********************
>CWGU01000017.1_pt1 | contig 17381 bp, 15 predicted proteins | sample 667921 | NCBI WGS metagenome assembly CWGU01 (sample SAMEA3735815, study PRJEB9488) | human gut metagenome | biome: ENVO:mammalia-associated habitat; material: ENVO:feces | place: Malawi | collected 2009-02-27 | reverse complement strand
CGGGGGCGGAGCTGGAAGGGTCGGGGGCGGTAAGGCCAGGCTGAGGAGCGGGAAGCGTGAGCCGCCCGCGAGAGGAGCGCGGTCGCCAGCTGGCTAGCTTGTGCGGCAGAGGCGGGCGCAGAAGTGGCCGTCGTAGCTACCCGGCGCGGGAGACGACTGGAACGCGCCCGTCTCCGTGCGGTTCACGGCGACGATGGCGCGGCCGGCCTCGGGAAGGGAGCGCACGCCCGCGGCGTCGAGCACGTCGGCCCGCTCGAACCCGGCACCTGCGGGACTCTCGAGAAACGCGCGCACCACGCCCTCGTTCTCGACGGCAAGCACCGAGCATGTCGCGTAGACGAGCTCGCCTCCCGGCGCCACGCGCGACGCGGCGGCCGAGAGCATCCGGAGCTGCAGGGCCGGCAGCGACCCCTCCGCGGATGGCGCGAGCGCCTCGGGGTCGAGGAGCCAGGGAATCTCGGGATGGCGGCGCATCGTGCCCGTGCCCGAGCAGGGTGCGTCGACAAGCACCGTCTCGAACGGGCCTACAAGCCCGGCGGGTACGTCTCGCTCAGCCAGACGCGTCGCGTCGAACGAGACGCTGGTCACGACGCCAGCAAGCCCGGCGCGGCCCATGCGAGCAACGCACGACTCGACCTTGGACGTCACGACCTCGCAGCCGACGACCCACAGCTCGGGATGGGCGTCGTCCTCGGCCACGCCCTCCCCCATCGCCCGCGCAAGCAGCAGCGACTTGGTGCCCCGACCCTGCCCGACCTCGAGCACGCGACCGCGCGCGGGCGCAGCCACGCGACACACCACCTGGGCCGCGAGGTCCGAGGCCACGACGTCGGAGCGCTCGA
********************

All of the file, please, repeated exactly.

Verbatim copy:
>CWGU01000017.1_pt1 | contig 17381 bp, 15 predicted proteins | sample 667921 | NCBI WGS metagenome assembly CWGU01 (sample SAMEA3735815, study PRJEB9488) | human gut metagenome | biome: ENVO:mammalia-associated habitat; material: ENVO:feces | place: Malawi | collected 2009-02-27 | reverse complement strand
CGGGGGCGGAGCTGGAAGGGTCGGGGGCGGTAAGGCCAGGCTGAGGAGCGGGAAGCGTGAGCCGCCCGCGAGAGGAGCGCGGTCGCCAGCTGGCTAGCTTGTGCGGCAGAGGCGGGCGCAGAAGTGGCCGTCGTAGCTACCCGGCGCGGGAGACGACTGGAACGCGCCCGTCTCCGTGCGGTTCACGGCGACGATGGCGCGGCCGGCCTCGGGAAGGGAGCGCACGCCCGCGGCGTCGAGCACGTCGGCCCGCTCGAACCCGGCACCTGCGGGACTCTCGAGAAACGCGCGCACCACGCCCTCGTTCTCGACGGCAAGCACCGAGCATGTCGCGTAGACGAGCTCGCCTCCCGGCGCCACGCGCGACGCGGCGGCCGAGAGCATCCGGAGCTGCAGGGCCGGCAGCGACCCCTCCGCGGATGGCGCGAGCGCCTCGGGGTCGAGGAGCCAGGGAATCTCGGGATGGCGGCGCATCGTGCCCGTGCCCGAGCAGGGTGCGTCGACAAGCACCGTCTCGAACGGGCCTACAAGCCCGGCGGGTACGTCTCGCTCAGCCAGACGCGTCGCGTCGAACGAGACGCTGGTCACGACGCCAGCAAGCCCGGCGCGGCCCATGCGAGCAACGCACGACTCGACCTTGGACGTCACGACCTCGCAGCCGACGACCCACAGCTCGGGATGGGCGTCGTCCTCGGCCACGCCCTCCCCCATCGCCCGCGCAAGCAGCAGCGACTTGGTGCCCCGACCCTGCCCGACCTCGAGCACGCGACCGCGCGCGGGCGCAGCCACGCGACACACCACCTGGGCCGCGAGGTCCGAGGCCACGACGTCGGAGCGCTCGA